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TRAVEL

Word of Mouth: Québec City

TRAVEL

Word of Mouth: Québec City

From Le Festival d'été de Québec to museums, bars and more

by David Graver
on 22 July 2015

A visit to Québec City means stepping outside of the ordinary. While most on the North American continent are used to Spanish or English as the native languages, this Francophone region offers more than their distinct tongue. Only a few years back, the city celebrated its 400th anniversary. This history is evident in every step—it pervades the atmosphere and touches the senses. Positioned along the banks of the Saint Lawrence River, it's also a place of exceptional beauty. Centuries-old stone structures meet rolling, green fields. The museums are tip-top and the food, and the buildings housing it, also wow. Even in the rain, there's a grace to an experience within. Here are six must stop spots from the oldest inhabited walled city north of Mexico.

Le Festival d'été de Québec

In its 48th year, Le Festival d'été de Québec took over Québec City this past week. From local punk bands to headlining acts like The Rolling Stones, Foo Fighters and even, yes, Megadeth, the programming was highly diverse and equally impressive. This diversity, and the notion of discovering new acts while they're on the stage, is definitely alluring. The other major allure happens to be the epic outdoor venues. The festival plays host to North America's largest stage, set in the beautiful rolling fields of their park, known as the Plains of Abraham. Two other large stages lie within walking distance from this venue—each featuring performers from Dweezil Zappa to an array of world music performers. There isn't another festival like it and it's worth planning a trip to Québec City for. Every year sees something more—and more fun.

Fairmont Le Château Frontenac

There's no structure that defines the Québec City skyline more than Fairmont Le Château Frontenac. More than a hotel, this exquisite building plays host to many shops—but more importantly, a bar called 1608. Situated at the lower corner of the structure, windows overlook the boardwalk just outside. Signature cocktails demonstrate care and craft—but the back bar comes complete with an array of spirits, including some fine Canadian whisky. It's a fancier spot, but well worth the visit.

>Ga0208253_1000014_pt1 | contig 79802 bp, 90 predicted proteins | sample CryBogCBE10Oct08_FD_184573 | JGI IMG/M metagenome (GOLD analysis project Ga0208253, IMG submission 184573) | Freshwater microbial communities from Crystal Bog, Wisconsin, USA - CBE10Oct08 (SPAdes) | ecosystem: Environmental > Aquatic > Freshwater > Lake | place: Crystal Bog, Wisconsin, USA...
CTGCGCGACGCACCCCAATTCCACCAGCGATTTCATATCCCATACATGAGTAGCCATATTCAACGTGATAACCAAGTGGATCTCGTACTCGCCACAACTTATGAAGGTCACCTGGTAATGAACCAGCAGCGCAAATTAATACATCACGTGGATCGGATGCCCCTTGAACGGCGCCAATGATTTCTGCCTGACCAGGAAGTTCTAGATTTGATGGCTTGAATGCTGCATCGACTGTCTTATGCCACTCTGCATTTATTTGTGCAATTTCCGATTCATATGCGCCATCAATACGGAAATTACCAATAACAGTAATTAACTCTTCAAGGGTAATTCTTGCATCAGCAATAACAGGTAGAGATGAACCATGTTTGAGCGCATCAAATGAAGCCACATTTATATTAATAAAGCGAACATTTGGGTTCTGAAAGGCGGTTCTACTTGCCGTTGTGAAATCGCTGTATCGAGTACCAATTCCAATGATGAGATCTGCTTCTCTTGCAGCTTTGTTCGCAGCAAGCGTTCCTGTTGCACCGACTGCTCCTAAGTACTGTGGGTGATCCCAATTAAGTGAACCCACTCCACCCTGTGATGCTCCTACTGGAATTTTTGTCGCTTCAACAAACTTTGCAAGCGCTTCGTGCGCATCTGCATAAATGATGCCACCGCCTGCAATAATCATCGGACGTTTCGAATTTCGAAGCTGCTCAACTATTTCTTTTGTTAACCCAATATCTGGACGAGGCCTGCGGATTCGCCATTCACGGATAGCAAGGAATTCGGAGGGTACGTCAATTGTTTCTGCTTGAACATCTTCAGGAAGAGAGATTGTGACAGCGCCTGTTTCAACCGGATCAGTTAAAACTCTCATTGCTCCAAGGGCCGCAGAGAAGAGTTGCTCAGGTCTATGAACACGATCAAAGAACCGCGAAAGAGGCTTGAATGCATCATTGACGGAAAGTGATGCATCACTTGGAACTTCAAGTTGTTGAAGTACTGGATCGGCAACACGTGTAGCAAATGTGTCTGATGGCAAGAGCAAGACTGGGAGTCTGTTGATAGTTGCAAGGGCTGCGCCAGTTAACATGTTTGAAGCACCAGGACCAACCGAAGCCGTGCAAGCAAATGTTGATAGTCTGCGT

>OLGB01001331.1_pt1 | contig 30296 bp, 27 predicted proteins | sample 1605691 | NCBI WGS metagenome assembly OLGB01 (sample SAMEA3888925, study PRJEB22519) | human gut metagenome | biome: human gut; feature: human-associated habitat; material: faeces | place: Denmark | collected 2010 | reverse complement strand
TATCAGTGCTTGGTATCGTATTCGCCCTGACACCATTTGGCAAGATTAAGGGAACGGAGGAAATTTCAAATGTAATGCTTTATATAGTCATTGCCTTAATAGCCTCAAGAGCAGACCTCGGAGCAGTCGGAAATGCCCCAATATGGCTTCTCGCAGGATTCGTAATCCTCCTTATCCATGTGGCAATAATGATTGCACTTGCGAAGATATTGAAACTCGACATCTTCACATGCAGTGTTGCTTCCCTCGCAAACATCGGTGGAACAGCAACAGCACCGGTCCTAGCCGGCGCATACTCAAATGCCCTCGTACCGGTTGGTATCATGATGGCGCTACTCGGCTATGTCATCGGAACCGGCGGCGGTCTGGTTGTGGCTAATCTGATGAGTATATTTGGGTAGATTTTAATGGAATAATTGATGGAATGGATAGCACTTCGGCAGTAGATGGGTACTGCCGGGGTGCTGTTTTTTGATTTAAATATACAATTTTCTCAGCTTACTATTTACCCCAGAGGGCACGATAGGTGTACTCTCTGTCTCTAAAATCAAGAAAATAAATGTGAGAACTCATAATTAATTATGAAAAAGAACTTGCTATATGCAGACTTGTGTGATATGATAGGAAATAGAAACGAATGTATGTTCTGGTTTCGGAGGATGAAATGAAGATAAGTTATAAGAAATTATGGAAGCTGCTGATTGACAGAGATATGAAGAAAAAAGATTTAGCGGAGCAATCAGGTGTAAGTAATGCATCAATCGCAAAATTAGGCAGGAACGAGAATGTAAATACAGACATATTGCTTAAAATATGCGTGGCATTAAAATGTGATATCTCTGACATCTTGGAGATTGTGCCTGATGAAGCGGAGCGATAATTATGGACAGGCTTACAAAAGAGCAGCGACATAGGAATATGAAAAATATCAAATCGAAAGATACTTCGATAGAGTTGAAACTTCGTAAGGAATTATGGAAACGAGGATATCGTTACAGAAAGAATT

Funiculaire du Vieux-Québec

As an alternative to taking the "Breakneck Steps" down from the top of the old city into the arts district, the brief but entirely lovable Funiculaire du Vieux-Québec acts as an attraction itself. Each little traveling cart offers an eagle-eye view of the Saint Lawrence River and reveals the majesty of the city beneath. It's inexpensive and delightful.

Café Krieghoff

One of the city's most historic bistros, Café Krieghoff has long entertained artists and intellectuals over hearty dishes. The restaurant sits in the Montcalm shopping district, on a quaint street of boutiques known as Avenue Cartier. There's coffee and lighter fare for lunch, but also a thorough menu of modern cuisine for dinner. Most fascinating of all, the age range of those within varies greatly and some guests have clearly been coming for decades.

Brulerie De Café De Québec

While their charming window display was what brought us in, the quality of coffee and service at Brulerie De Café De Québec truly impresses. There are 60 types of coffee beans, roasted on the premises daily. From bright cold brew to sharp espresso, the place delivers on their promise of single-origin, microlot and direct trade drinks. The space is tiny, but offers more than enough room to take up a seat, watch passersby and use the free wifi.

Musée de la civilisation

For an in depth exploration into global cultures and early societies, the Musée de la civilisation offers smart, interactive exhibitions. From permanent showcases on Québec’s original native population to an epic temporary experience pertaining to Egyptian history, the programming is top notch. And it's all housed in an impressive, welcoming building—with plenty of outdoor seating—designed by architect Moshe Safdie.

Images by David Graver

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